The Real Reason Food Prices May Soon Drop

Global food prices have been on the rise for much of this year due to the Russian invasion of Ukraine, per CNBC. The two countries make up about a third of the world's wheat exports, and commodity prices for the crop, along with others, skyrocketed quickly after Russian troops first set foot on Ukrainian soil.

Reuters reports that the invasion began on February 24, 2022. On February 13, wheat commodity prices were recorded at 793.75 cents per bushel and jumped to 1,201.50 by February 27, 2022 (via CNN). Other food and commodity prices have been high as well due to the uncertain future of the war. Prices have remained high since and put a strain on average shoppers trying to feed themselves and their families. There might be some relief ahead though.

Global food prices are expected to drop soon, after Russia agreed to open a safe shipping corridor earlier this week, per CNBC. This will allow ships to safely travel out of Ukraine's Black Sea ports. Some of the sanctions levied against Russia as punishment for the invasion will be lifted in return. Much of Ukraine's grain consignments are being stored in nearby silos. CNBC reports that 20 million tons of grain have been in storage since the conflict first closed down the shipping ports. The price of other food items is expected to drop as well as other commodities are shipped from the ports.

Ukrainian exports will relieve some of the global supply issues

Exporting stored wheat will allow Ukraine to ease some of the world's food supply issues (via CNBC). Commodity prices for corn, cotton, sugar, and wheat each fell slightly after the shipping corridor was announced. Ukraine is also a major exporter of corn and sunflower oil. Increasing the global supply of these commodities is expected to help lower food prices overall as supply chains are able to return to normal operations.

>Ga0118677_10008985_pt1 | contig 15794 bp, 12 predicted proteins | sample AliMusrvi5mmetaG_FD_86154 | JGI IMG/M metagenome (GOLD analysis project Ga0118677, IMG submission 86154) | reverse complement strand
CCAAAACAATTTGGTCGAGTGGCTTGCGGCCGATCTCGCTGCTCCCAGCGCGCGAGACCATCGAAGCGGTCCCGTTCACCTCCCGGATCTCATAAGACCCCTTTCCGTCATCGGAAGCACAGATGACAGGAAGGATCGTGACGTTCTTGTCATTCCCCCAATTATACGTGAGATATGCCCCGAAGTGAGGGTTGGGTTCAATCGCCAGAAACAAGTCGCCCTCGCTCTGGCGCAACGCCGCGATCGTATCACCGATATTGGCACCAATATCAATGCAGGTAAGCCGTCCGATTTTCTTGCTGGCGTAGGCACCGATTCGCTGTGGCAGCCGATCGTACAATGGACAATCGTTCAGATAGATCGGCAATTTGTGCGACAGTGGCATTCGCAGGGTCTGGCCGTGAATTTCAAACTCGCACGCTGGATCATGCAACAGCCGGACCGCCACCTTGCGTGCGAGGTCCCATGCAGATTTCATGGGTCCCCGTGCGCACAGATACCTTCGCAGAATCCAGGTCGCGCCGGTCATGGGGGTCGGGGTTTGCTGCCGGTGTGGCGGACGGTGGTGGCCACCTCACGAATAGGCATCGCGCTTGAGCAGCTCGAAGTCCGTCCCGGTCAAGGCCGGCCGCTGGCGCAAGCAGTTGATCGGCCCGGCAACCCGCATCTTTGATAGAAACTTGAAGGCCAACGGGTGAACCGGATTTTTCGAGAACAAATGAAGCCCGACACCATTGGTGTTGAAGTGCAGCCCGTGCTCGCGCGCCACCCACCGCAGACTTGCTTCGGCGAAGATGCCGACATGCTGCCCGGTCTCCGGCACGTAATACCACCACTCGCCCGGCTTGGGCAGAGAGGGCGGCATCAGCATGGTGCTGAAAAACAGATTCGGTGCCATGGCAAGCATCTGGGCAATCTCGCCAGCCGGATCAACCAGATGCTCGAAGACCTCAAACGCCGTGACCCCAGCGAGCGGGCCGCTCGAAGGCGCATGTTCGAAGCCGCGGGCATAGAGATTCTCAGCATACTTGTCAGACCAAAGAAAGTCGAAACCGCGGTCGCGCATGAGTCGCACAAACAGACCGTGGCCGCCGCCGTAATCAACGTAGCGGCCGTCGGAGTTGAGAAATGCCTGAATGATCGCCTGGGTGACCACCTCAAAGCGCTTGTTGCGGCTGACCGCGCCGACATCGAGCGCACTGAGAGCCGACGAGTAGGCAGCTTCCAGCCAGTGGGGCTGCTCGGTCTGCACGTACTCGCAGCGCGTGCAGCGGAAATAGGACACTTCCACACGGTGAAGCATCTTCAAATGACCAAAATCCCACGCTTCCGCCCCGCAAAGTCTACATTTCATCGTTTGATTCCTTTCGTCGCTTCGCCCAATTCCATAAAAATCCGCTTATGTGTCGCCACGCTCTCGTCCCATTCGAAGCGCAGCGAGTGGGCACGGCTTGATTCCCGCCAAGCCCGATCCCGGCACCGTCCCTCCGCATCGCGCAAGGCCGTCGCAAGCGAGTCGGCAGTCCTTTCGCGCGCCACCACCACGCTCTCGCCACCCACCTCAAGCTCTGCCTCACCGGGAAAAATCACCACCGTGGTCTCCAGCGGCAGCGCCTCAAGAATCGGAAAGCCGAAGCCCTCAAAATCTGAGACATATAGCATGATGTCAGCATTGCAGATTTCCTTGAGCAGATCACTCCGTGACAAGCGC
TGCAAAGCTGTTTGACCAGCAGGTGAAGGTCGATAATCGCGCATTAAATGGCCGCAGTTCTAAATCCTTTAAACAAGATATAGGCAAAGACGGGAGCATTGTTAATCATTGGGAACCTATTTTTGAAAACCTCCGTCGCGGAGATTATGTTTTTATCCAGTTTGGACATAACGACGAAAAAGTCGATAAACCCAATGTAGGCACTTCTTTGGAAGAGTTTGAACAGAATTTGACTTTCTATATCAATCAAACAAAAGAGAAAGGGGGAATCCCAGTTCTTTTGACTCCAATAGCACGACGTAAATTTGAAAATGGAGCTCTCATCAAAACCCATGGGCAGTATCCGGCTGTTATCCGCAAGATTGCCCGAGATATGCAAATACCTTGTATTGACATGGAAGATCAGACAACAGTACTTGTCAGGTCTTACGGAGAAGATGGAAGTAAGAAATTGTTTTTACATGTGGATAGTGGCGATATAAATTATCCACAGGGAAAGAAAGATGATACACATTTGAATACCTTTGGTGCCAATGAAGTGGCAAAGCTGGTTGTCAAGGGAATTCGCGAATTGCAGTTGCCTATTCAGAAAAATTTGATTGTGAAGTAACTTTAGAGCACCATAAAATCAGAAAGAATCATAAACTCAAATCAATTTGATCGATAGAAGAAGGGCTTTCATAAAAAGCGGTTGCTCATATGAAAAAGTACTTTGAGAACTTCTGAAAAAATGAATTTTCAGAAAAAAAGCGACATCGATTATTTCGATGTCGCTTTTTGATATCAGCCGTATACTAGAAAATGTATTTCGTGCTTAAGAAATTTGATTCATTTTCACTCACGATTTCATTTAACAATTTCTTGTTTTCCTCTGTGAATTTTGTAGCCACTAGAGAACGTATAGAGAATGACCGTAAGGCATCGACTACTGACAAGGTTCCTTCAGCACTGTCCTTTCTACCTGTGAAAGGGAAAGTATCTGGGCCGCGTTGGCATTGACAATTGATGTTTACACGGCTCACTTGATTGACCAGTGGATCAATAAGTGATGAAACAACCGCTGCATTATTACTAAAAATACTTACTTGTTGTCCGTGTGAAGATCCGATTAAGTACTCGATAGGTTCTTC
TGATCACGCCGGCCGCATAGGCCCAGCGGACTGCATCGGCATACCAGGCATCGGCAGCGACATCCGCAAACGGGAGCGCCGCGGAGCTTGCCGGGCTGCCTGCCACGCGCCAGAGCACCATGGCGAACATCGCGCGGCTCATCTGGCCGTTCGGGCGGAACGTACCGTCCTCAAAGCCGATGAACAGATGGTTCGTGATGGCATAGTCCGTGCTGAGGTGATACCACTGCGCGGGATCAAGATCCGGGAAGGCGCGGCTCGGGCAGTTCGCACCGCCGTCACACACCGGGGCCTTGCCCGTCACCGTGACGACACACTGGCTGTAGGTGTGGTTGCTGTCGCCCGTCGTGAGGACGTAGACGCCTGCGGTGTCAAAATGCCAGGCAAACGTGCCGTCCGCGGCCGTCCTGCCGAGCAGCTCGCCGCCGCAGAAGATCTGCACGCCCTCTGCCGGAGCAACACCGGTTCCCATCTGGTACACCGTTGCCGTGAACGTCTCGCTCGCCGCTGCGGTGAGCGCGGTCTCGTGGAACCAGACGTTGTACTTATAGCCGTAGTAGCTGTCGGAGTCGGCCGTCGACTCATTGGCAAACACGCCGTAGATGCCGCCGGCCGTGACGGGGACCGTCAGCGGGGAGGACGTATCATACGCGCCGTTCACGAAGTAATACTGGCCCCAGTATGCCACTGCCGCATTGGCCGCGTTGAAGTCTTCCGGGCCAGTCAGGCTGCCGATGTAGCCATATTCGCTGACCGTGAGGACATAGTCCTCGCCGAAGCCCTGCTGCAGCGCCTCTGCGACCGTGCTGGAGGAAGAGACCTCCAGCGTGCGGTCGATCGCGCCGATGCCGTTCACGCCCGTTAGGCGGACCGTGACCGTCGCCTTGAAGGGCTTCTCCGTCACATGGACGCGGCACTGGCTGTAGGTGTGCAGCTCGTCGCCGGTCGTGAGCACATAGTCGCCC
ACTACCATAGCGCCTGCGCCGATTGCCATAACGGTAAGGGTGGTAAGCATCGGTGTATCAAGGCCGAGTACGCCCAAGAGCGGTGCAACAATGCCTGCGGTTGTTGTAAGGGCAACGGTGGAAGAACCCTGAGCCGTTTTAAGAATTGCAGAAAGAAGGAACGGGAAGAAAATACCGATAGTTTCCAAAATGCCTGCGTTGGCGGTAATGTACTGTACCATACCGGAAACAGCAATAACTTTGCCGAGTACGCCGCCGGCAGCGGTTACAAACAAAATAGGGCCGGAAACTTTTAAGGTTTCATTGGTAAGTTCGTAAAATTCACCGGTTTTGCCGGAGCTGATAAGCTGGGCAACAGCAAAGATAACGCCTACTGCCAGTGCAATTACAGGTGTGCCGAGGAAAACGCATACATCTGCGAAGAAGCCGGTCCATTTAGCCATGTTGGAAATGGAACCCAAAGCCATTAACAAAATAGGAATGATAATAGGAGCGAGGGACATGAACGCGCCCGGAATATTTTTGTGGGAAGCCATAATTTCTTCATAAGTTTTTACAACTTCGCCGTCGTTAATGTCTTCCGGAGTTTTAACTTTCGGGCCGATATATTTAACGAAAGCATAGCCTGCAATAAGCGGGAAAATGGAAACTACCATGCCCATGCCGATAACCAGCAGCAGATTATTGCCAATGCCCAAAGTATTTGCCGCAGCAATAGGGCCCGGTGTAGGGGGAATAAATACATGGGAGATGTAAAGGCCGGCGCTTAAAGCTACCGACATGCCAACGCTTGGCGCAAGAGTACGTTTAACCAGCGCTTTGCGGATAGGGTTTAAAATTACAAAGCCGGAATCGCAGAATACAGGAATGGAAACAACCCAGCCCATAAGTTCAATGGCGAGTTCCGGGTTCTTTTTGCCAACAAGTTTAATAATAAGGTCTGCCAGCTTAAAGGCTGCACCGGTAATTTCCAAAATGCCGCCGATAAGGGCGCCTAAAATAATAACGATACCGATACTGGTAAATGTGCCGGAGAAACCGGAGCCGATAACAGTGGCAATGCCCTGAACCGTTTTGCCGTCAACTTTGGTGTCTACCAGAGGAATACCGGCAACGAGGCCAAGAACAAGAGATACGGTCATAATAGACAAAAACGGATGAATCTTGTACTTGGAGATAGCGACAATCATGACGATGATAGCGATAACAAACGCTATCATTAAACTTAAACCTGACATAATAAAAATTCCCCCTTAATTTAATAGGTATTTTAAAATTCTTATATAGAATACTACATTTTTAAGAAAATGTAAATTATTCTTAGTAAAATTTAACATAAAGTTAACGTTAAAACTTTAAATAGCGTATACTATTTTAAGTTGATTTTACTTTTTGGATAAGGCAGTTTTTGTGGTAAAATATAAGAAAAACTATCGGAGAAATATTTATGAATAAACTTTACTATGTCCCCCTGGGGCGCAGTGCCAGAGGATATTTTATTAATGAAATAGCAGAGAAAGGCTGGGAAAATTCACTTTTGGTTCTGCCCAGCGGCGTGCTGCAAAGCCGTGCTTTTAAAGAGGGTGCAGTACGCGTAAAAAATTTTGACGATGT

The impact on food supplies has been one of the big stories coming out of the four-month-long conflict. Sanctions against Russia have increased fuel and fertilizer expenses, which has raised operations costs for many farmers starting their growing seasons. Food supplies within the country have been strained as well. 

Russia has even been accused of targeting Ukrainian food supplies and specifically going after one of chef Jose Andrés World Central Kitchen (WCK) operations. WCK was operating several locations in major cities throughout the country in order to help feed those who chose not to flee to support the war effort. One of their locations near Kharkiv was bombed during an airstrike.